• F01N3/105General auxiliary catalysts, e.g. upstream or downstream of the main catalyst
    • F01N3/108Auxiliary reduction catalysts
    • FMECHANICAL ENGINEERING; LIGHTING; HEATING; WEAPONS; BLASTING
    • F01MACHINES OR ENGINES IN GENERAL; ENGINE PLANTS IN GENERAL; STEAM ENGINES
    • F01NGAS-FLOW SILENCERS OR EXHAUST APPARATUS FOR MACHINES OR ENGINES IN GENERAL; GAS-FLOW SILENCERS OR EXHAUST APPARATUS FOR INTERNAL COMBUSTION ENGINES
    • F01N3/00Exhaust or silencing apparatus having means for purifying, rendering innocuous, or otherwise treating exhaust
    • F01N3/08Exhaust or silencing apparatus having means for purifying, rendering innocuous, or otherwise treating exhaust for rendering innocuous
    • F01N3/10Exhaust or silencing apparatus having means for purifying, rendering innocuous, or otherwise treating exhaust for rendering innocuous by thermal or catalytic conversion of noxious components of exhaust
    • F01N3/24Exhaust or silencing apparatus having means for purifying, rendering innocuous, or otherwise treating exhaust for rendering innocuous by thermal or catalytic conversion of noxious components of exhaust characterised by constructional aspects of converting apparatus
    • F01N3/28Construction of catalytic reactors
    • F01N3/2839Arrangements for mounting catalyst support in housing, e.g. with means for compensating thermal expansion or vibration
    • F01N3/2853Arrangements for mounting catalyst support in housing, e.g. with means for compensating thermal expansion or vibration using mats or gaskets between catalyst body and housing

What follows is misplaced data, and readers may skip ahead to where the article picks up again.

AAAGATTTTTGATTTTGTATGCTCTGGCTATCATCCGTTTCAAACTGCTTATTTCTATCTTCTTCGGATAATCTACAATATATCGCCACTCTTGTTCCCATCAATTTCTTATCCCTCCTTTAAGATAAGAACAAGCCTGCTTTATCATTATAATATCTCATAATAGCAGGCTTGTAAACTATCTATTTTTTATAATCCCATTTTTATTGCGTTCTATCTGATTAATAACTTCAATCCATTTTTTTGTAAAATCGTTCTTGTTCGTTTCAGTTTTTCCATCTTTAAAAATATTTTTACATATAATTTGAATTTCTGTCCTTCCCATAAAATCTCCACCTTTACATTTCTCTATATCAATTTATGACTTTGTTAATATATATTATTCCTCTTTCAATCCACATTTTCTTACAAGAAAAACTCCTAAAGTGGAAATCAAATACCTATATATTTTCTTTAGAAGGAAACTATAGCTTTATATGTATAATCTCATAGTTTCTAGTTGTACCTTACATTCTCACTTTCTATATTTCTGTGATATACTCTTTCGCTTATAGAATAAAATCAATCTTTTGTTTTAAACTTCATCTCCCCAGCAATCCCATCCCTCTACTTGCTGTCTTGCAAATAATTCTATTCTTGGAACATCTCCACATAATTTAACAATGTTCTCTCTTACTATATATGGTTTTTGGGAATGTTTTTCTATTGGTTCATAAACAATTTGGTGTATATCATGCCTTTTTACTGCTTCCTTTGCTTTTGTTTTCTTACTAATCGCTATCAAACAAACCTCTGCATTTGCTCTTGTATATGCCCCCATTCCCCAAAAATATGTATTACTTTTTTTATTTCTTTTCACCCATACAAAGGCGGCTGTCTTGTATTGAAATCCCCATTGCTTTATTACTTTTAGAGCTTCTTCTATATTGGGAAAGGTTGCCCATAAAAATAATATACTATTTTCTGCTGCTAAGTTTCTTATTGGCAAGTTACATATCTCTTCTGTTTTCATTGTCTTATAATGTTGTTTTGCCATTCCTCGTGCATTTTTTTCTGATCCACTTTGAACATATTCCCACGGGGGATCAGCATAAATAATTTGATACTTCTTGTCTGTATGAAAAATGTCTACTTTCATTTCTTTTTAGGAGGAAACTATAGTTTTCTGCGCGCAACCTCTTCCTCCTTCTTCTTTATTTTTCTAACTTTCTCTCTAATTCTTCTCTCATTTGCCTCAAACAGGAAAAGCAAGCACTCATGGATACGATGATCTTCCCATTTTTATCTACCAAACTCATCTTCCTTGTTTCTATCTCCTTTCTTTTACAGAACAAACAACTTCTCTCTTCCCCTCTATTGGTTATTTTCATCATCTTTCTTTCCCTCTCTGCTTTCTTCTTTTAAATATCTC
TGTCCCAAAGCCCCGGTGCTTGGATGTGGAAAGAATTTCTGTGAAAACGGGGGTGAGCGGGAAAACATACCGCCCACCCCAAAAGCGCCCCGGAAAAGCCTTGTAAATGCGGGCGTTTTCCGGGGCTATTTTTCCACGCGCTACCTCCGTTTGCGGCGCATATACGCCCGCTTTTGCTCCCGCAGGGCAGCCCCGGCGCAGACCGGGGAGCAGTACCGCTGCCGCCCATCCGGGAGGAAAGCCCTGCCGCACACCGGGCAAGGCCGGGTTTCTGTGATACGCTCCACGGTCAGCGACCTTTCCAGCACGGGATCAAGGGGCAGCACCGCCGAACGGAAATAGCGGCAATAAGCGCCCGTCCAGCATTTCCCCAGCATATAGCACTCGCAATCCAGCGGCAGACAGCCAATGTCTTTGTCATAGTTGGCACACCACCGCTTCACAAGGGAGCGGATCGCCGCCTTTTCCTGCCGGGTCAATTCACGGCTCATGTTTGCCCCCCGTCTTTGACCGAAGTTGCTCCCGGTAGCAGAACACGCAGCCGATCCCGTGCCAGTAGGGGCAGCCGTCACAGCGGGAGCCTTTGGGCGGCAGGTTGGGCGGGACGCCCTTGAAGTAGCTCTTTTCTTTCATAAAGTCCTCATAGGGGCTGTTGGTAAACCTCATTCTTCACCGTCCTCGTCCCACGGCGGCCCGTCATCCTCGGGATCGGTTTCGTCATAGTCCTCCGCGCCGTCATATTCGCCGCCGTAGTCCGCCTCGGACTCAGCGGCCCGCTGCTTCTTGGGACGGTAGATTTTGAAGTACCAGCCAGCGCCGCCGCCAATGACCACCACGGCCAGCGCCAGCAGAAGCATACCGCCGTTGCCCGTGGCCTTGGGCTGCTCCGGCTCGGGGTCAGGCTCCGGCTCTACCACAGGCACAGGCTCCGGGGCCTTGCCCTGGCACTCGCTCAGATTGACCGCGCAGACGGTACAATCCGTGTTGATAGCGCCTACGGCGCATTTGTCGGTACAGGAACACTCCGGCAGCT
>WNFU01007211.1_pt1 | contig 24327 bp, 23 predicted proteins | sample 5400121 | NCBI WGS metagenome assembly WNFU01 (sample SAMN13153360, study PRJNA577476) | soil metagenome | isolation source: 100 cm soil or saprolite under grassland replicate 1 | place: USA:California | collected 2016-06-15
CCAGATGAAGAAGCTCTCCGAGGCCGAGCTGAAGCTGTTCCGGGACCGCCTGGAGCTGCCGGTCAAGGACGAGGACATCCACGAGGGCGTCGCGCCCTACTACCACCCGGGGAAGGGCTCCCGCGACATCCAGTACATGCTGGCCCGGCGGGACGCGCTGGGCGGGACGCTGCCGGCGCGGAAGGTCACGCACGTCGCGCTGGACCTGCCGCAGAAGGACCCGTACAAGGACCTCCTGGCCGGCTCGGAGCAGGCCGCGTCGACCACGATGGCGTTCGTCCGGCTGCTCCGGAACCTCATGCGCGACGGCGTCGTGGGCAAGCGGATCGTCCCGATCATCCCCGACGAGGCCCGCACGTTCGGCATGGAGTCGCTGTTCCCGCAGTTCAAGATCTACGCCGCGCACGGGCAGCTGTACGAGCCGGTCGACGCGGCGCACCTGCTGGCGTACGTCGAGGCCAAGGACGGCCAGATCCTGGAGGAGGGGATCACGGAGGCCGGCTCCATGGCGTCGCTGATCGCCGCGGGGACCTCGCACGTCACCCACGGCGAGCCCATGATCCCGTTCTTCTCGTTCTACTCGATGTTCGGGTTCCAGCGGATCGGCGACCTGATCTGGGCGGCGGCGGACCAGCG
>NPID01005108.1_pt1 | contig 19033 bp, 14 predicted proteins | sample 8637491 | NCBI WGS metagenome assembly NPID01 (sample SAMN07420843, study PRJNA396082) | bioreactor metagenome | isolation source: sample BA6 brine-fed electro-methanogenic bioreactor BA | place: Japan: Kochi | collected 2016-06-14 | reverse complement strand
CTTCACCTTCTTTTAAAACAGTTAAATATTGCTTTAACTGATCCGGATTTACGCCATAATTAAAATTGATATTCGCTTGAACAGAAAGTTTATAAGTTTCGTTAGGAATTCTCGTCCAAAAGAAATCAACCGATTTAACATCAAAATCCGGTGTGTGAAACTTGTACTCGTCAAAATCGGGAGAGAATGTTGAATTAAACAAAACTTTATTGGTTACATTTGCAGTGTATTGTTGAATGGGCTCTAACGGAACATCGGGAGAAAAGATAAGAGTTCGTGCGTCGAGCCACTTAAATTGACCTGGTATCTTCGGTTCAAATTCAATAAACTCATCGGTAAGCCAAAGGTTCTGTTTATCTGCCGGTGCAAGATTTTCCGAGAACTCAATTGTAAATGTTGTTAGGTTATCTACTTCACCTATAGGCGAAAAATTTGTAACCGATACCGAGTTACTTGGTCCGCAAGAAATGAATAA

• FMECHANICAL ENGINEERING; LIGHTING; HEATING; WEAPONS; BLASTING
    • F01MACHINES OR ENGINES IN GENERAL; ENGINE PLANTS IN GENERAL; STEAM ENGINES
    • F01NGAS-FLOW SILENCERS OR EXHAUST APPARATUS FOR MACHINES OR ENGINES IN GENERAL; GAS-FLOW SILENCERS OR EXHAUST APPARATUS FOR INTERNAL COMBUSTION ENGINES
    • F01N2240/00Combination or association of two or more different exhaust treating devices, or of at least one such device with an auxiliary device, not covered by indexing codes F01N2230/00 or F01N2250/00, one of the devices being
    • F01N2240/02Combination or association of two or more different exhaust treating devices, or of at least one such device with an auxiliary device, not covered by indexing codes F01N2230/00 or F01N2250/00, one of the devices being a heat exchanger
    • FMECHANICAL ENGINEERING; LIGHTING; HEATING; WEAPONS; BLASTING
    • F01MACHINES OR ENGINES IN GENERAL; ENGINE PLANTS IN GENERAL; STEAM ENGINES
    • F01NGAS-FLOW SILENCERS OR EXHAUST APPARATUS FOR MACHINES OR ENGINES IN GENERAL; GAS-FLOW SILENCERS OR EXHAUST APPARATUS FOR INTERNAL COMBUSTION ENGINES
    • F01N2260/00Exhaust treating devices having provisions not otherwise provided for
    • F01N2260/02Exhaust treating devices having provisions not otherwise provided for for cooling the device
    • F01N2260/024Exhaust treating devices having provisions not otherwise provided for for cooling the device using a liquid